Are children being hurt by the technology revolution? This ABC News report looks at children using iPads and smart phones and finds that although hours of screen time might not damage eyesight, it is associated with behavioral problems. Other studies find that children learn better when using interactive apps. There is no irrefutable evidence that these devices harm children, but as with everything else, experts advise moderation and supervision.
Part of a series that has followed a group of children from their birth at the millennium, this program reviews the children's life and challenges as they hit their teenage years. We discover how they have coped with bullying, with having a famous parent or with learning to live with money worries. Footage from the archive gives us a view into the children's past. All our families take part in both programs but this one predominantly features Helena, the only survivor of triplets born prematurely; Parys, whose mom Alison Lapper is a famous artist; Yorkshire girl Rhianna, who is forthright about her family's financial troubles; technology loving Taliesin; Het from Wembley in London, who has big ambitions; farm girl Megan; Matthew from Surrey, whose family is preparing for a great change in their lives; Scottish twins Alex and Ivo; and William from Settle, a tennis prodigy who burnt out.
An excellent resource for courses in both academic and applied psychology, this comprehensive program explores several models of attachment behavior as well as current and historical research methods in the field. The video focuses on John Bowlby’s “44 juvenile thieves” study and the effects of separation, patterns of attachment, behaviorism, nurturance and security, and insecure-resistant and insecure- avoidant children. The skin-to-skin hypothesis, operant conditioning, and social learning theory are also discussed, along with the work of Maccoby, Konrad Lorenz, Harry Harlow, and Mary Ainsworth.
The first year of life contains many challenges for children—and many opportunities to predict what kind of life a child will lead. This program introduces a group of 1-year-olds who are part of a large-scale longitudinal study in child development. Closely documenting the daily routines and developmental milestones of the children, the program gauges each subject’s ability to confront new experiences—with surprising results. Shy Haleema does well in a “stranger test” while lively Anastasia cries when separated from her parents. Jara’na’s future happiness may depend on his ability to deal with racism, while tiny Ben, born prematurely, upturns all expectations.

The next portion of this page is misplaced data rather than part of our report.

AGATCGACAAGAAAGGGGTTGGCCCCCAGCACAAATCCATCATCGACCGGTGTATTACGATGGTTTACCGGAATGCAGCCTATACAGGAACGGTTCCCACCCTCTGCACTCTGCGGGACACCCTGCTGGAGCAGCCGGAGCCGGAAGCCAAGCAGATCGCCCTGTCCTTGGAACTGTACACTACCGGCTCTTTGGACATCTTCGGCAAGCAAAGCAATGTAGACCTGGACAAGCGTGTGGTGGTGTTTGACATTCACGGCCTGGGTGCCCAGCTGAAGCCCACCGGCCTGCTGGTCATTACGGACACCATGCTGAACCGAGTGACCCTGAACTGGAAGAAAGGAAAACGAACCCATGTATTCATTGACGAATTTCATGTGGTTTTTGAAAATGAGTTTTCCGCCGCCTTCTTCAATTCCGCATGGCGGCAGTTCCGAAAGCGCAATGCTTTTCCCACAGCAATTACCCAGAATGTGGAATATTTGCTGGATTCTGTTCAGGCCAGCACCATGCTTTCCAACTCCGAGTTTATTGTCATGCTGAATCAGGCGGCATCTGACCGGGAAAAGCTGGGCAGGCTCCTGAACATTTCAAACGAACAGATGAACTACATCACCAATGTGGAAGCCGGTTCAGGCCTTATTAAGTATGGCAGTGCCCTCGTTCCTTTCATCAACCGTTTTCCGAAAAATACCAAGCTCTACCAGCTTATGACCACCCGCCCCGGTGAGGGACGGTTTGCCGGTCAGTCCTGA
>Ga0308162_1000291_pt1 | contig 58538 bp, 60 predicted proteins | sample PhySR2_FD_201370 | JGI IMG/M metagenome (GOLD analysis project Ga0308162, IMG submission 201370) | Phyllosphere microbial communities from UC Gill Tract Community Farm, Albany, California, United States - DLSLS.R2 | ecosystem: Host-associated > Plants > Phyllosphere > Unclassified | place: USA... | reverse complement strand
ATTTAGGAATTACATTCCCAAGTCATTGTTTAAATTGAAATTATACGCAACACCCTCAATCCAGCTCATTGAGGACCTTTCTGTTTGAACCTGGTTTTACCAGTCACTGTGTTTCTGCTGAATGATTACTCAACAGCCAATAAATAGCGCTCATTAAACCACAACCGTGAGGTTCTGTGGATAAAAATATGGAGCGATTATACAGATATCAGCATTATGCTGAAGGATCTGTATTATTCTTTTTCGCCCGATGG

A major part of socialization is about self-control—and age 3 is a critical time for a child to learn how to reign in hostility, resentment, and impulsive behavior. This program delivers a progress report on five toddlers—the public face of a much larger longitudinal study—who must now learn to manage their own feelings and actions. Can Declan get a handle on the tantrums that, not surprisingly, have increased with the arrival of a baby brother? Why does Jara’na cry every time he is separated from his mother? What’s preventing Anastasia from paying attention to her teachers? And how can Daniel control his feelings when faced with a tragedy that would test even the bravest of adults?
The story of a child’s development is written most poignantly in his or her ability to bounce back after pain and trauma. From outward, observable behavior to the mysterious inner world of epigenetics, this program examines the coping mechanisms of 5-year-olds in highly varied contexts and surroundings. Aside from catastrophe or a loved one’s death, parental separation is the most traumatic experience for any child, and, unfortunately, that topic applies to several youngsters here, including Daniel, LouLou, and Wyatt. But Shine has a different tale to tell—about her parents’ astonishing rebound from the economic abyss. Is their resilience mirrored in her own development? And does Joshua’s burgeoning physical prowess signal the most effective way to overcome stress?
Easygoing at age seven doesn’t always translate into easygoing at 27—in the course of two decades, a laid-back kid may change into an aggressive or attention-starved adult. But temperament does offer a window into the development of coping skills. Focusing on 11 children as they cross the 7-year age threshold, this program shows how each subject’s inherent temperament shapes his or her ability to deal with the pressures of the schoolyard, family breakdowns, and other hurdles. How will perfectionist Haleema cope when a mischievous accomplice destroys her artwork? Is the rubber band of resilience being stretched too far for carefree Daniel, as conflict between his parents threatens the stability of his world? How is it that temperamental Jara’na seems to have the command of the group, and why is Declan able to reign in his difficult disposition at school, but not at home?
Search Key Databases for More Streaming Videos & Multimedia Sources:
Find more documentaries, films, and other multimedia content in these databases: